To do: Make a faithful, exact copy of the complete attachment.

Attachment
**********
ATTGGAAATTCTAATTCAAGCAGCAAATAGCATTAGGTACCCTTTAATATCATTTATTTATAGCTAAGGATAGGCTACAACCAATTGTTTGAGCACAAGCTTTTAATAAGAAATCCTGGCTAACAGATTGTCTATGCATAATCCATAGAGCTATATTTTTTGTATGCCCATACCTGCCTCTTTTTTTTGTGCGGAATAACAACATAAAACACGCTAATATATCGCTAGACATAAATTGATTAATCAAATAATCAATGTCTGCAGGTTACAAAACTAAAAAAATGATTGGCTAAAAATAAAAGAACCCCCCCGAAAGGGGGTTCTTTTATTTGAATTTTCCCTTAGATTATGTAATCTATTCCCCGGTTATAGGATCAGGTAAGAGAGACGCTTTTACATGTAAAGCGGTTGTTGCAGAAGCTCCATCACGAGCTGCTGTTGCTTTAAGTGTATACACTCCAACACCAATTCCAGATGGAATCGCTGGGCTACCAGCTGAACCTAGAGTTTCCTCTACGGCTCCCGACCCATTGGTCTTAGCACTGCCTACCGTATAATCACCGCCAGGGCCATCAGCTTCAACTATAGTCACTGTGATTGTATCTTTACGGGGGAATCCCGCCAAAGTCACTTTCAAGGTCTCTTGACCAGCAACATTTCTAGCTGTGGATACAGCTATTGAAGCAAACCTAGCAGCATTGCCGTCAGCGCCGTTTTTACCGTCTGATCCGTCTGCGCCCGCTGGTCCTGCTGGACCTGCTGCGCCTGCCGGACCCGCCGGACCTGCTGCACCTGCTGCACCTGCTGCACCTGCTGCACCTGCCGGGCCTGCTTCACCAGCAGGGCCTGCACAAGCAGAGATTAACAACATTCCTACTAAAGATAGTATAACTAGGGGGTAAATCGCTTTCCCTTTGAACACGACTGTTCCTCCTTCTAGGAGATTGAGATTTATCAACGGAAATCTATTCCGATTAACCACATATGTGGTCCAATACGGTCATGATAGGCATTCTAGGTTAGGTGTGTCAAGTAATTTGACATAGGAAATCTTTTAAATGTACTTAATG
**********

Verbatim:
ATTGGAAATTCTAATTCAAGCAGCAAATAGCATTAGGTACCCTTTAATATCATTTATTTATAGCTAAGGATAGGCTACAACCAATTGTTTGAGCACAAGCTTTTAATAAGAAATCCTGGCTAACAGATTGTCTATGCATAATCCATAGAGCTATATTTTTTGTATGCCCATACCTGCCTCTTTTTTTTGTGCGGAATAACAACATAAAACACGCTAATATATCGCTAGACATAAATTGATTAATCAAATAATCAATGTCTGCAGGTTACAAAACTAAAAAAATGATTGGCTAAAAATAAAAGAACCCCCCCGAAAGGGGGTTCTTTTATTTGAATTTTCCCTTAGATTATGTAATCTATTCCCCGGTTATAGGATCAGGTAAGAGAGACGCTTTTACATGTAAAGCGGTTGTTGCAGAAGCTCCATCACGAGCTGCTGTTGCTTTAAGTGTATACACTCCAACACCAATTCCAGATGGAATCGCTGGGCTACCAGCTGAACCTAGAGTTTCCTCTACGGCTCCCGACCCATTGGTCTTAGCACTGCCTACCGTATAATCACCGCCAGGGCCATCAGCTTCAACTATAGTCACTGTGATTGTATCTTTACGGGGGAATCCCGCCAAAGTCACTTTCAAGGTCTCTTGACCAGCAACATTTCTAGCTGTGGATACAGCTATTGAAGCAAACCTAGCAGCATTGCCGTCAGCGCCGTTTTTACCGTCTGATCCGTCTGCGCCCGCTGGTCCTGCTGGACCTGCTGCGCCTGCCGGACCCGCCGGACCTGCTGCACCTGCTGCACCTGCTGCACCTGCTGCACCTGCCGGGCCTGCTTCACCAGCAGGGCCTGCACAAGCAGAGATTAACAACATTCCTACTAAAGATAGTATAACTAGGGGGTAAATCGCTTTCCCTTTGAACACGACTGTTCCTCCTTCTAGGAGATTGAGATTTATCAACGGAAATCTATTCCGATTAACCACATATGTGGTCCAATACGGTCATGATAGGCATTCTAGGTTAGGTGTGTCAAGTAATTTGACATAGGAAATCTTTTAAATGTACTTAATG